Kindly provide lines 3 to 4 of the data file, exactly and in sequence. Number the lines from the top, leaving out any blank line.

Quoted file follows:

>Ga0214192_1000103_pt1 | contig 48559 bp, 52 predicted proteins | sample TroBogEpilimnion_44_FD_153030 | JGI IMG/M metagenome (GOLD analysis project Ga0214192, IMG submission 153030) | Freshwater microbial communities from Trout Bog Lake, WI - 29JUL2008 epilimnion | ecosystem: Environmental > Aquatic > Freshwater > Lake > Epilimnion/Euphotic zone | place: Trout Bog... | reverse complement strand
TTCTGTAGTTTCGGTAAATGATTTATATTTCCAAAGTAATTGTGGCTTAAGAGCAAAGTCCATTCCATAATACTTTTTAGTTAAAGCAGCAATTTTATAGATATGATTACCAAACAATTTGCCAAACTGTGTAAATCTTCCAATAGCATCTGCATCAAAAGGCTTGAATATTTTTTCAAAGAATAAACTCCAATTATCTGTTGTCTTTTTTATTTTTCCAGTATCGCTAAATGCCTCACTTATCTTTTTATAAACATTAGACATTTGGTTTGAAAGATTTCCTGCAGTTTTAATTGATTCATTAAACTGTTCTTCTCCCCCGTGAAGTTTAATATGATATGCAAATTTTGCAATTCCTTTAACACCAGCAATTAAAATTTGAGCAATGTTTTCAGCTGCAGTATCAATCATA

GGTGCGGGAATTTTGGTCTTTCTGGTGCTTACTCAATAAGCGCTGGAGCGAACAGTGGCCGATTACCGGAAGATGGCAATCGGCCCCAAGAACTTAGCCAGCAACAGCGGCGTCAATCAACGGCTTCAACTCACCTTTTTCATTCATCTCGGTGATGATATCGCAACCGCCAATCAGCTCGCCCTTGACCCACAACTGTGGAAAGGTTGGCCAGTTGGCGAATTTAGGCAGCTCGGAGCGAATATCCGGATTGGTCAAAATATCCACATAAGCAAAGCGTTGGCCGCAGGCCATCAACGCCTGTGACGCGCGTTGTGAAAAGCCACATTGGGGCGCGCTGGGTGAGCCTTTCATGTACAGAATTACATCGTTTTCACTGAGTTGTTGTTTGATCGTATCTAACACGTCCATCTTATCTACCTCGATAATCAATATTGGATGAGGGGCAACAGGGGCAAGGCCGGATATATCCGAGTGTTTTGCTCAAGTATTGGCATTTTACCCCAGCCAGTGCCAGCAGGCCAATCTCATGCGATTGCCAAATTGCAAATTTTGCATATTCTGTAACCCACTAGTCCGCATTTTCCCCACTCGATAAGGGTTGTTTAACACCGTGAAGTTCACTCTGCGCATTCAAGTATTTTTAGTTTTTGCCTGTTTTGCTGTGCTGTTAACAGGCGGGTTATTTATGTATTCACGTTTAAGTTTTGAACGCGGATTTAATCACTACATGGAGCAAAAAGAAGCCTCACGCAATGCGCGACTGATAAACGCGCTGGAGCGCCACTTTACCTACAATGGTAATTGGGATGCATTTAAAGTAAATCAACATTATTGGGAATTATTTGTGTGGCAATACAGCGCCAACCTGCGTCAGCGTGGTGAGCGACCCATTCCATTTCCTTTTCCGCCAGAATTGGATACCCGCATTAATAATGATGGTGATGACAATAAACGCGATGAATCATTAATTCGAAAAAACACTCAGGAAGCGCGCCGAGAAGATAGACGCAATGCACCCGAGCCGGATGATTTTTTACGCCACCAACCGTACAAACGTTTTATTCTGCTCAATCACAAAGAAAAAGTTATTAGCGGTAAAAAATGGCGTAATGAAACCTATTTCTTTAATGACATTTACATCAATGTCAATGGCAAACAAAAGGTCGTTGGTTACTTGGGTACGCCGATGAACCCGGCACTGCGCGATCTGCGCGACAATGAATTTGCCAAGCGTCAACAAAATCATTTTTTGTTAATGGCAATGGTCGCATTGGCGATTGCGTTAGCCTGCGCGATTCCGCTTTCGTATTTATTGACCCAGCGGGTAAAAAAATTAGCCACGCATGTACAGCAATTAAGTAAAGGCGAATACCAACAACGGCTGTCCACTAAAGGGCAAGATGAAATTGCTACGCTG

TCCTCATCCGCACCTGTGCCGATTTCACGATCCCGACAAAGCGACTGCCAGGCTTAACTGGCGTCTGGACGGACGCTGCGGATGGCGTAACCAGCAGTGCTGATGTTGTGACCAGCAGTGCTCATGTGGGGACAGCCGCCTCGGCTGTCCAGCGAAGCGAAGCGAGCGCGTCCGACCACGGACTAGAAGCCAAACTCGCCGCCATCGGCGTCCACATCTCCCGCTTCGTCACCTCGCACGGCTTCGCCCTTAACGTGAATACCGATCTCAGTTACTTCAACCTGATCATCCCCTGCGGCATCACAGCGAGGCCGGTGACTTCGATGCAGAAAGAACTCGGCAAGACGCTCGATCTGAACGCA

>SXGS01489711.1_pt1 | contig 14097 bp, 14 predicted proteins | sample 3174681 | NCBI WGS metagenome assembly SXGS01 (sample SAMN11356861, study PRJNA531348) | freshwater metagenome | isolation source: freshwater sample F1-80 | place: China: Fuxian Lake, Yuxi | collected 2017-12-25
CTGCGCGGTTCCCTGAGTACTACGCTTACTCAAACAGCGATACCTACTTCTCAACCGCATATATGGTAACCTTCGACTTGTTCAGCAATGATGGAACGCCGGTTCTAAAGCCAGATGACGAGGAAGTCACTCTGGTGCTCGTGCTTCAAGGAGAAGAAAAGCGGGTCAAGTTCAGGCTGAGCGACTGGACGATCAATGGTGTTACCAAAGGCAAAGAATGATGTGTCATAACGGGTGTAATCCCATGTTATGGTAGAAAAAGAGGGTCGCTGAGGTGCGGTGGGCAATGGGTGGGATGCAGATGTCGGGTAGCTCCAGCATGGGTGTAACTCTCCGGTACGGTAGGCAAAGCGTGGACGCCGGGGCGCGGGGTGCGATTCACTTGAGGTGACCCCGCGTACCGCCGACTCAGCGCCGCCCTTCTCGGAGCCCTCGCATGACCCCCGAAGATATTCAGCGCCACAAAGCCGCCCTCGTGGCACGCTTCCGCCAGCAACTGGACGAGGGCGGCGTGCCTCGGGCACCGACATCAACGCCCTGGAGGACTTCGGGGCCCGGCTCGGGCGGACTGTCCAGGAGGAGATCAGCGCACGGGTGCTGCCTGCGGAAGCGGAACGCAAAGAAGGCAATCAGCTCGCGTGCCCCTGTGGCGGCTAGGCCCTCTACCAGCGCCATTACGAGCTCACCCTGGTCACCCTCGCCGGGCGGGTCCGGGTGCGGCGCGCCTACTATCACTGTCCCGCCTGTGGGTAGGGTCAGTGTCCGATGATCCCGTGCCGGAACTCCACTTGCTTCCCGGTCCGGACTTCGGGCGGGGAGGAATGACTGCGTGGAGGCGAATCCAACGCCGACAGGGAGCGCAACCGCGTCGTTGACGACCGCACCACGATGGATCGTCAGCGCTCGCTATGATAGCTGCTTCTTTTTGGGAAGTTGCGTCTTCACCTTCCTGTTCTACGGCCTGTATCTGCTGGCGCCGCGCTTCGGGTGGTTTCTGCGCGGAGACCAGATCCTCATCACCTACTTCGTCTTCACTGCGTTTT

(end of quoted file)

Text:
GGTGCGGGAATTTTGGTCTTTCTGGTGCTTACTCAATAAGCGCTGGAGCGAACAGTGGCCGATTACCGGAAGATGGCAATCGGCCCCAAGAACTTAGCCAGCAACAGCGGCGTCAATCAACGGCTTCAACTCACCTTTTTCATTCATCTCGGTGATGATATCGCAACCGCCAATCAGCTCGCCCTTGACCCACAACTGTGGAAAGGTTGGCCAGTTGGCGAATTTAGGCAGCTCGGAGCGAATATCCGGATTGGTCAAAATATCCACATAAGCAAAGCGTTGGCCGCAGGCCATCAACGCCTGTGACGCGCGTTGTGAAAAGCCACATTGGGGCGCGCTGGGTGAGCCTTTCATGTACAGAATTACATCGTTTTCACTGAGTTGTTGTTTGATCGTATCTAACACGTCCATCTTATCTACCTCGATAATCAATATTGGATGAGGGGCAACAGGGGCAAGGCCGGATATATCCGAGTGTTTTGCTCAAGTATTGGCATTTTACCCCAGCCAGTGCCAGCAGGCCAATCTCATGCGATTGCCAAATTGCAAATTTTGCATATTCTGTAACCCACTAGTCCGCATTTTCCCCACTCGATAAGGGTTGTTTAACACCGTGAAGTTCACTCTGCGCATTCAAGTATTTTTAGTTTTTGCCTGTTTTGCTGTGCTGTTAACAGGCGGGTTATTTATGTATTCACGTTTAAGTTTTGAACGCGGATTTAATCACTACATGGAGCAAAAAGAAGCCTCACGCAATGCGCGACTGATAAACGCGCTGGAGCGCCACTTTACCTACAATGGTAATTGGGATGCATTTAAAGTAAATCAACATTATTGGGAATTATTTGTGTGGCAATACAGCGCCAACCTGCGTCAGCGTGGTGAGCGACCCATTCCATTTCCTTTTCCGCCAGAATTGGATACCCGCATTAATAATGATGGTGATGACAATAAACGCGATGAATCATTAATTCGAAAAAACACTCAGGAAGCGCGCCGAGAAGATAGACGCAATGCACCCGAGCCGGATGATTTTTTACGCCACCAACCGTACAAACGTTTTATTCTGCTCAATCACAAAGAAAAAGTTATTAGCGGTAAAAAATGGCGTAATGAAACCTATTTCTTTAATGACATTTACATCAATGTCAATGGCAAACAAAAGGTCGTTGGTTACTTGGGTACGCCGATGAACCCGGCACTGCGCGATCTGCGCGACAATGAATTTGCCAAGCGTCAACAAAATCATTTTTTGTTAATGGCAATGGTCGCATTGGCGATTGCGTTAGCCTGCGCGATTCCGCTTTCGTATTTATTGACCCAGCGGGTAAAAAAATTAGCCACGCATGTACAGCAATTAAGTAAAGGCGAATACCAACAACGGCTGTCCACTAAAGGGCAAGATGAAATTGCTACGCTG

TCCTCATCCGCACCTGTGCCGATTTCACGATCCCGACAAAGCGACTGCCAGGCTTAACTGGCGTCTGGACGGACGCTGCGGATGGCGTAACCAGCAGTGCTGATGTTGTGACCAGCAGTGCTCATGTGGGGACAGCCGCCTCGGCTGTCCAGCGAAGCGAAGCGAGCGCGTCCGACCACGGACTAGAAGCCAAACTCGCCGCCATCGGCGTCCACATCTCCCGCTTCGTCACCTCGCACGGCTTCGCCCTTAACGTGAATACCGATCTCAGTTACTTCAACCTGATCATCCCCTGCGGCATCACAGCGAGGCCGGTGACTTCGATGCAGAAAGAACTCGGCAAGACGCTCGATCTGAACGCA